Supply and demand is arguably one of the most important concepts in economics. When demand increases (or skyrockets as in the case of the COVID-19 panicking), it takes a minute for supply to catch up.
When supply is trying to catch up with demand, there is a shortage of goods. When there is a shortage, the price for that good goes up.
We want this price increase to happen. If it doesn’t, then there won’t be a shortage – there will be absolutely no supply at all.
The Economics of Toilet Paper During COVID-19
Toilet paper, like any material good, does not just magically appear off of a tree. It takes manufacturing and transportation to get it to reach your store. This incurs cost. Cost for the drivers, cost for the manufacturer, cost to pay the employees to work extra hours to make more of the good, et cetera.
When demand is high, the price needs to increase to match the limited available supply. Otherwise, hoarders (like we have witnessed) will just buy all of it at the low price. Additionally, manufacturers won’t have an incentive to make more rapidly. If price is up, they absolutely have that incentive.
Following these economic principles ensures we actually meet the demands of the economy in the fastest amount of time possible. More people will get toilet paper, faster.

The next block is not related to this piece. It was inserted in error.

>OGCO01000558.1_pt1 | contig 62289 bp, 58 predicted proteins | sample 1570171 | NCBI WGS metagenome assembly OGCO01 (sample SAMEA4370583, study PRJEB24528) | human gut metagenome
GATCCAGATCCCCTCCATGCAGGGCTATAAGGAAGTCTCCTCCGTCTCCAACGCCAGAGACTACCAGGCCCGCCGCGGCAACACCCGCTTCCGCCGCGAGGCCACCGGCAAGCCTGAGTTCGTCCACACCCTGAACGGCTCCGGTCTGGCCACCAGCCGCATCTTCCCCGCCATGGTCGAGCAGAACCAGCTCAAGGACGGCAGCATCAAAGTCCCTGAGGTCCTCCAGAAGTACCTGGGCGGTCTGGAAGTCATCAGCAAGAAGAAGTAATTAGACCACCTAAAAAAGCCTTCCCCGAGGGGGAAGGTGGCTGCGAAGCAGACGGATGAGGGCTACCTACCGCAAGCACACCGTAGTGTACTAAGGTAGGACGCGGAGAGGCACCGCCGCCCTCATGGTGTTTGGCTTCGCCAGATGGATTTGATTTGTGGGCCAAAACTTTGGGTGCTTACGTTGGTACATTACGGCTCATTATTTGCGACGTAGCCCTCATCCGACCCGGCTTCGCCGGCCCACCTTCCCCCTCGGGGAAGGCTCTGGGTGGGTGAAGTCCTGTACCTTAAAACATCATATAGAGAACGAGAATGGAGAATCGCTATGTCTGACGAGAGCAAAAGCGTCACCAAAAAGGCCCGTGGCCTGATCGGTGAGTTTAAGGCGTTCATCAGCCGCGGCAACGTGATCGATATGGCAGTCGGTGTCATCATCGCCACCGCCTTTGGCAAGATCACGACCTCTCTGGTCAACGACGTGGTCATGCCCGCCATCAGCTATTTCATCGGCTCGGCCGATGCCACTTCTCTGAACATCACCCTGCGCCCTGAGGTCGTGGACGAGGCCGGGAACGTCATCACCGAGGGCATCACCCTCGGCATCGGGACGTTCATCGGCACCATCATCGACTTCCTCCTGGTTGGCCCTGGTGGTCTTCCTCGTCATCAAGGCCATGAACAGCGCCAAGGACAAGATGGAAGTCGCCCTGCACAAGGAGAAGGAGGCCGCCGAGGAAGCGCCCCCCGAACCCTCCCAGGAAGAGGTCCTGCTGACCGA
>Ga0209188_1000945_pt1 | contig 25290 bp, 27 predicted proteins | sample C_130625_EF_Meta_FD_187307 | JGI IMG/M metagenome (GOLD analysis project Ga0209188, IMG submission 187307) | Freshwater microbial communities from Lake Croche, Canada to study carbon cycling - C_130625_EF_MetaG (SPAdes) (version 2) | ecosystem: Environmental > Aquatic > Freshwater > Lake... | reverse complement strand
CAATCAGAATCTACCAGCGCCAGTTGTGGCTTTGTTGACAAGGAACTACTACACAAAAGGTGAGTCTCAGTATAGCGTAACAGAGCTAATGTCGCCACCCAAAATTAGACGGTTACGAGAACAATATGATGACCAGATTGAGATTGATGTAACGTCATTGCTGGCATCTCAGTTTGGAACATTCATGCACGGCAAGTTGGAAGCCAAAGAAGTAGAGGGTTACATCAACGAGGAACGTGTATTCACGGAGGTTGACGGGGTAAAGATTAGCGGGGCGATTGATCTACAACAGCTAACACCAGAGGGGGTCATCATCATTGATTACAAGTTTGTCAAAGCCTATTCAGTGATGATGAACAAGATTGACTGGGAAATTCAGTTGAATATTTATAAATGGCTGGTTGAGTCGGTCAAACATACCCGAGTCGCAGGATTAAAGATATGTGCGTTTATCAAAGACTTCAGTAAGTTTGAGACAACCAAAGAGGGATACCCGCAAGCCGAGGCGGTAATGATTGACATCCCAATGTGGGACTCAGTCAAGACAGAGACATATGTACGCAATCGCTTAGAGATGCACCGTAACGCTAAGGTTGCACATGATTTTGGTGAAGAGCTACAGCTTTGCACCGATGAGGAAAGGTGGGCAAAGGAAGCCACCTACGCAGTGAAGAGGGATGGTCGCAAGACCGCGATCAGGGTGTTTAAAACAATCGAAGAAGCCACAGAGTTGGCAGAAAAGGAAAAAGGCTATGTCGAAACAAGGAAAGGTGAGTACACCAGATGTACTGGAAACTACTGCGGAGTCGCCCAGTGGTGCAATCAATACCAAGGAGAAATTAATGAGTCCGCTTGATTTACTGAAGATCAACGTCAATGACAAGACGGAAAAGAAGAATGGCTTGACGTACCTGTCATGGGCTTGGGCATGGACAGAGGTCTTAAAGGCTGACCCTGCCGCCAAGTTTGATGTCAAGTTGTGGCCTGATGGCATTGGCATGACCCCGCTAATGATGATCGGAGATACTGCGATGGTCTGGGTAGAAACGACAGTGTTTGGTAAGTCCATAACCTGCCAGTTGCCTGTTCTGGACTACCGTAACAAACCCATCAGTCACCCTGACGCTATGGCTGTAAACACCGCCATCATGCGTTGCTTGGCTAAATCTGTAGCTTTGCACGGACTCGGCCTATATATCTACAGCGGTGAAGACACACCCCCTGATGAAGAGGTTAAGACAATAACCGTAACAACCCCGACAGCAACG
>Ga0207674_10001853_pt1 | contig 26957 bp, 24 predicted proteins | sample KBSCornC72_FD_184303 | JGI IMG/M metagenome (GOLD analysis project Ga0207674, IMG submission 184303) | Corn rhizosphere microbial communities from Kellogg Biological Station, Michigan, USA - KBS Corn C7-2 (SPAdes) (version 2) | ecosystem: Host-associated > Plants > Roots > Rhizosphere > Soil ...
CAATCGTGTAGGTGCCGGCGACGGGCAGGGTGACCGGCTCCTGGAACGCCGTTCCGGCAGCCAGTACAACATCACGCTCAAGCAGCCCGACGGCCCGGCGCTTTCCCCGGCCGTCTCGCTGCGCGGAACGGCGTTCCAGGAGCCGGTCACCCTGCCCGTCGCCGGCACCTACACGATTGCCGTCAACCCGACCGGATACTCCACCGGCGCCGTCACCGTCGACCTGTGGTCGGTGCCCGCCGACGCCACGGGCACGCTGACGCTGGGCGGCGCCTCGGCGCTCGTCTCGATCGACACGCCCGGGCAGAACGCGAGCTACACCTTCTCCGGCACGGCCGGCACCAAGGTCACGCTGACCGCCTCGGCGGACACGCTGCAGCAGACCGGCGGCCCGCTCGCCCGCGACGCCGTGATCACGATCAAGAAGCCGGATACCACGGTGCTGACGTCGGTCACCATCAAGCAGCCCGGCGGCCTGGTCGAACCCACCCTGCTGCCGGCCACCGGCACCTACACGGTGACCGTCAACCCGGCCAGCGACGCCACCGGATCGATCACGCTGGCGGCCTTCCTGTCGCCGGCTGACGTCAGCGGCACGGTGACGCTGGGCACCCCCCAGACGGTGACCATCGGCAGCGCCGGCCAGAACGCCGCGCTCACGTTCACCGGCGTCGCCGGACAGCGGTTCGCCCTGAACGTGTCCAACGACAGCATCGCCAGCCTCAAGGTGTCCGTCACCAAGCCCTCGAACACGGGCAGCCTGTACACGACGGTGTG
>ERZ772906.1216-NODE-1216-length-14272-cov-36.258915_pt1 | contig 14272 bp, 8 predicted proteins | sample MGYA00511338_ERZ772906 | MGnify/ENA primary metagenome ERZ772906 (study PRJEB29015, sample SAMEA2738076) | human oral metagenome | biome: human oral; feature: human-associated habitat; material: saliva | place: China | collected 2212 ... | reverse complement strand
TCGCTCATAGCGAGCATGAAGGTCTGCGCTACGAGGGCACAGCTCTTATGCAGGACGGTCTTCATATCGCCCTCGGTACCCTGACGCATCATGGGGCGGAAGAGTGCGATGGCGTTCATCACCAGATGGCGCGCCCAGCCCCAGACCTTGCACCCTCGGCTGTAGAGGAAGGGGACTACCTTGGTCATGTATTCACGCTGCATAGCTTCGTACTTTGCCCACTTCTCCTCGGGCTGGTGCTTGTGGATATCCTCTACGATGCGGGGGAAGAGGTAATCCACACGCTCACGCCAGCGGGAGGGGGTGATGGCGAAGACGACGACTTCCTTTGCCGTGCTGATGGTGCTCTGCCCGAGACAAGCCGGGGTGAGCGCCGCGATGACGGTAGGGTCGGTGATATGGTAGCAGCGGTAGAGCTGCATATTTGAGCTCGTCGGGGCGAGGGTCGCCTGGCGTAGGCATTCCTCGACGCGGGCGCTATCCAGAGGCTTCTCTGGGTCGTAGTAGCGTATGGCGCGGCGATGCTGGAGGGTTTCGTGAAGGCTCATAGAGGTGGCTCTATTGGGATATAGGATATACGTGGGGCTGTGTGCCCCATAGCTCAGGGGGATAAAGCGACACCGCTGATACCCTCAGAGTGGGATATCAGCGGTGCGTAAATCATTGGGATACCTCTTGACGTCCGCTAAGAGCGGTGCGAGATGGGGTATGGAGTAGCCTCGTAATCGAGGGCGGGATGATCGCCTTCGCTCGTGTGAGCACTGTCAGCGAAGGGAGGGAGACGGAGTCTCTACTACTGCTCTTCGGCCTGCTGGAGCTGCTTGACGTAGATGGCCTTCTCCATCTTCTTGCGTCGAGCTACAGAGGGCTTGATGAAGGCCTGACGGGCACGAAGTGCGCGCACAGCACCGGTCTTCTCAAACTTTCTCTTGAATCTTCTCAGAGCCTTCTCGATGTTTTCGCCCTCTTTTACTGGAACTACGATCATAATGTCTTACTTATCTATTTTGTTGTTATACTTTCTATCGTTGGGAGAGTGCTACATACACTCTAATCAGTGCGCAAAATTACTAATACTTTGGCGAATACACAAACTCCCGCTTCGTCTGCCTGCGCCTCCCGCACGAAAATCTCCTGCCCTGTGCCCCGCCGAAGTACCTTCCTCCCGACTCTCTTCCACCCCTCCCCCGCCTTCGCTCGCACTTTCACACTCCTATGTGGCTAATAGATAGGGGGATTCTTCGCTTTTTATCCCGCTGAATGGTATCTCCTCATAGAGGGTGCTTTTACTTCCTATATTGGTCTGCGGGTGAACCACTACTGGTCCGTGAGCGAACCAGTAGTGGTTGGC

If we enforce price controls less people would get them as supply would decrease exponentially faster.
This is true of any commodity such as toilet paper, hand sanitizer, disinfecting wipes, or paper towels.
It is sad I even have to make an argument about this. But largely, I need it to reference to the economically-illiterate that keep regurgitating the same BS such as this guy:
It is honestly criminal that cleaning companies are withholding supplies, furthermore charging more for it. This kind of debauchery is fit for some evil comic book villain, not for a required commodity.
It’s not hard to find other comments like his/hers. Look at any news article on the current shortages from the COVID-19 crisis. You’ll find hundreds like this with hundreds of likes and up-votes.
Let’s make it clear: it is not criminal for companies to be following the basic principles of economics. It’s basic supply and demand, stupid.
Also, can we address that toilet paper, Clorox wipes, and hand sanitizer are not essential goods (or “required commodity”, as that person put it)?
Pretty sure our modern day luxuries are not essentials. Use a bidet. Wipe down surfaces the old fashioned way. Use your rags. You’ll survive for two weeks.
And if you buy any of those non-essential goods before the crisis blows over, you should pay more for them. It’s just basic economics.
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